We are officially shutting down PlanetLab at the end of May, with our last major user community (MeasurementLab) having now migrated to new infrastructure. It was 18 years ago this month (March 2002) that 30 systems researchers got together at the Intel Lab in Berkeley to talk about how we could cooperate to build out the distributed testbed to support our research. There were no funding agencies in the room, no study group, and no platinum sponsors. Just a group of systems people that wanted to get their research done. We left the meeting with an offer from David Tennenhouse, then Director of Research at Intel, to buy 100 servers to bootstrap the effort. In August, the day before SIGCOMM, a second underground meeting happened in Pittsburgh, this time drawing 80 people. The first machines came online at Princeton and Berkeley in July, and by October, we had the 100 seed machine up and running at 42 sites. The rest, as they say, is history.
In retrospect, it was a unique moment in time. The distributed systems community, having spent the previous 15 years focused on the LAN, was moving on to wide-area networking challenges. The networking community, having architected the Internet, was ruminating about how it had become ossified. Both lacked a realistic platform to work on. My own epiphany came during an Internet End-to-End Research Group meeting in 2001, when I found myself in a room full of the Internet’s best-and-brightest, trying to figure out how we could possibly convince Cisco to interpret one bit in the IP header differently. I realized we needed to try a different approach.
PlanetLab enabled a lot of good research, much of which has been documented in the website’s bibliography. Those research results are certainly important, but from my point of view, PlanetLab has had impact in other, more lasting ways. One was a model for how computer scientists can share research infrastructure. Many of the early difficulties we faced deploying PlanetLab had to do with convincing University CIOs that hosting PlanetLab servers had an acceptable risk/reward tradeoff. A happy mistake we made early on was asking the VP for Research (not the University CIO) for permission to install servers on their campus. By the time the security-minded folks figured out what was going on, it was too late. They had no choice but to invent Network DMZs as a workaround.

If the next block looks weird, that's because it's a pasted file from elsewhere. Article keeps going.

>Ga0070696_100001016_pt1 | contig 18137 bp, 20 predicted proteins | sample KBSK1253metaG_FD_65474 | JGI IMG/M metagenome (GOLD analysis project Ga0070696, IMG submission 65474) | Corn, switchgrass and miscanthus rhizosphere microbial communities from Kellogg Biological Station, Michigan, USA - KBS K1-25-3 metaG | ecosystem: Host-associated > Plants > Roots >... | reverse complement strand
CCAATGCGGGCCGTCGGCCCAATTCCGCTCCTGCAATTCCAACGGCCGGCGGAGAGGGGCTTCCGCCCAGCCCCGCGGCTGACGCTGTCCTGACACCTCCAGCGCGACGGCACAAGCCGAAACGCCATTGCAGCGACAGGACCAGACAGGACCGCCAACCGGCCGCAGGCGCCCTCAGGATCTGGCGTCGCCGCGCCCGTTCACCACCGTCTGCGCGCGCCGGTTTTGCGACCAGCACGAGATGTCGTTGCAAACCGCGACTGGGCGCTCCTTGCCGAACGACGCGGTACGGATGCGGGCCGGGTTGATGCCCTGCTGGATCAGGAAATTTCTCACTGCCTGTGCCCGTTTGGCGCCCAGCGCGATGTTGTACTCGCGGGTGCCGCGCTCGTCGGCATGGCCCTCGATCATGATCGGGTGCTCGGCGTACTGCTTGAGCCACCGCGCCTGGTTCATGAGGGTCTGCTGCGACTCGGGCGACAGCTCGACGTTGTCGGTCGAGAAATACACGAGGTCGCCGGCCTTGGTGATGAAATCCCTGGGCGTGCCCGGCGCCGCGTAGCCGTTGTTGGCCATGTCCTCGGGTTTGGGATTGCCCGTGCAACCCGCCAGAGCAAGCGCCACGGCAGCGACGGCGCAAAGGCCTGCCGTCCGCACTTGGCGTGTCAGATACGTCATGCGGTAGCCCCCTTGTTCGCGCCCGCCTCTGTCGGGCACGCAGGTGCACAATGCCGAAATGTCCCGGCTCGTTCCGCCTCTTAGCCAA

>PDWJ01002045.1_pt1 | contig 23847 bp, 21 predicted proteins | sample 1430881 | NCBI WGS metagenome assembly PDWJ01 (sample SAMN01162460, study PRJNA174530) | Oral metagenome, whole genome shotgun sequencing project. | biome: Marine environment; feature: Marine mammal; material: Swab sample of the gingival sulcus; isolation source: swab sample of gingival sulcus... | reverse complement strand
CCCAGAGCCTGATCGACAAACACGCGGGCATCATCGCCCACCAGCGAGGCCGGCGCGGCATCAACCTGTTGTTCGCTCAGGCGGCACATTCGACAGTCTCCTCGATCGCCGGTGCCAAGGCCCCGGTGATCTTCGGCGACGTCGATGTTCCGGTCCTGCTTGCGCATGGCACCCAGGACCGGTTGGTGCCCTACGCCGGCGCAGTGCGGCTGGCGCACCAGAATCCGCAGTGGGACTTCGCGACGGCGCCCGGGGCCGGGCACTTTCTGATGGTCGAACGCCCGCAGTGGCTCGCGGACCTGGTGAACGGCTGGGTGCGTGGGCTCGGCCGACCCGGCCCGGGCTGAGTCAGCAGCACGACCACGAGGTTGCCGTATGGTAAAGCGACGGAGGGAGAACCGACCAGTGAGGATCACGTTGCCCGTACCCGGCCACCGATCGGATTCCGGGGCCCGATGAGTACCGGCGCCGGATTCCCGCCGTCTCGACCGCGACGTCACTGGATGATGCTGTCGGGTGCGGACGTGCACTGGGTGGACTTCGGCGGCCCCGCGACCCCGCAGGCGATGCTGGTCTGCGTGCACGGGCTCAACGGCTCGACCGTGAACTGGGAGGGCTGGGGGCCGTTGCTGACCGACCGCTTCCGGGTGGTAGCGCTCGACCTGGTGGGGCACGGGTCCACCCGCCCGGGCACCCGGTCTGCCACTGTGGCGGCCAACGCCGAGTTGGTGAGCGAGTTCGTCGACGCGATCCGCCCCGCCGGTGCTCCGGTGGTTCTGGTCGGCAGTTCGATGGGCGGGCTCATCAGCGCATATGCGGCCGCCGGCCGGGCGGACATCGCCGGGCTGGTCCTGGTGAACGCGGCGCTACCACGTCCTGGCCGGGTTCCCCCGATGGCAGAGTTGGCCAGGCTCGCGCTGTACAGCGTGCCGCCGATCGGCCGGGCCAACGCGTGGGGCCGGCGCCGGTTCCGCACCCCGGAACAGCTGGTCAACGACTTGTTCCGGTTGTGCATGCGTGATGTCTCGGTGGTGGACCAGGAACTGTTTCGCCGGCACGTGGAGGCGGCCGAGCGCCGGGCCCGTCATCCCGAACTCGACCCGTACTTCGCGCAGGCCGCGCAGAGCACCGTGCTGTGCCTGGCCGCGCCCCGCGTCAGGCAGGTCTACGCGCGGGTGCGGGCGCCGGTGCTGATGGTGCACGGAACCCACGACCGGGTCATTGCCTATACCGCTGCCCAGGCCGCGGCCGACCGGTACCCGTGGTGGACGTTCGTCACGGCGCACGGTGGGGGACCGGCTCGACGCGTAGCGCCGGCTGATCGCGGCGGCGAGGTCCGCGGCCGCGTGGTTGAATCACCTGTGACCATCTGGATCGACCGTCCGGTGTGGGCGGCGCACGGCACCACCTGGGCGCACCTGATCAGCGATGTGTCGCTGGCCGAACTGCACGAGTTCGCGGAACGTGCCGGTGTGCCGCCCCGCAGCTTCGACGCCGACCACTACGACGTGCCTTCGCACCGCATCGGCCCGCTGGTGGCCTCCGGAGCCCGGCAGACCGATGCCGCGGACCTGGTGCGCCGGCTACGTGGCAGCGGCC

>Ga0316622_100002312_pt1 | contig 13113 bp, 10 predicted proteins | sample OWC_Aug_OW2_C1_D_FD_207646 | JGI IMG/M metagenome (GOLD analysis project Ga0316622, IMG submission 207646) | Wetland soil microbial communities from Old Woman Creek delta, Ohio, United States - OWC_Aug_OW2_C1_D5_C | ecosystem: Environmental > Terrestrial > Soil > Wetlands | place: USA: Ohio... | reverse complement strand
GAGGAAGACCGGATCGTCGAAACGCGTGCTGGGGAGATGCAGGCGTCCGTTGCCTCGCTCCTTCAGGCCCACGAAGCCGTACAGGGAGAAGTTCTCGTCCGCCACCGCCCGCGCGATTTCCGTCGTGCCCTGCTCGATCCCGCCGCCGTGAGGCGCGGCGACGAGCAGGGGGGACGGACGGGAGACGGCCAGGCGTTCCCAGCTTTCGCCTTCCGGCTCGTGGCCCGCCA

A second was to expose computer scientists to real-world operational issues that are inevitable when you’re running Internet services. Researchers that had been safely working in their labs were suddenly exposed to all sorts of unexpected user behavior, both benign and malicious, not to mention the challenges of keeping a service running under varied network conditions. There were a lot of lessons learned under fire, with unexpected traffic bursts (immediately followed by email from upset University system admins), a common right-of-passage for both grad students and their advisors. I’m not surprised when I visit Google and catch up with former faculty colleagues to hear that they now spend all their time worrying about operational challenges. Suddenly, network management is cool.
Then there were the non-technical, policy-related issues, forcing us to deal with everything from DMCA take-down notices to FBI subpoenas to irate web-surfers threatening to call the local Sheriff on us. These and similar episodes were among the most eye-opening aspects of the entire experience. They were certainly the best source of war stories, and an opportunity to get to know Princeton’s General Counsel quite well. Setting policy and making judgements about content is really hard… who knew.
Last, but certainly not least, is the people. In addition to the fantastic and dedicated group of people that helped build and operate PlanetLab, the most gratifying thing that happens to me (even still today) is running into people--usually working for an Internet company of one sort or another--who tell me that PlanetLab was an important part of their graduate student experience. If you are one of those people and I haven’t run into you recently (or even if I have) please leave a comment and let me know what you’re up to. It will be good to hear from you.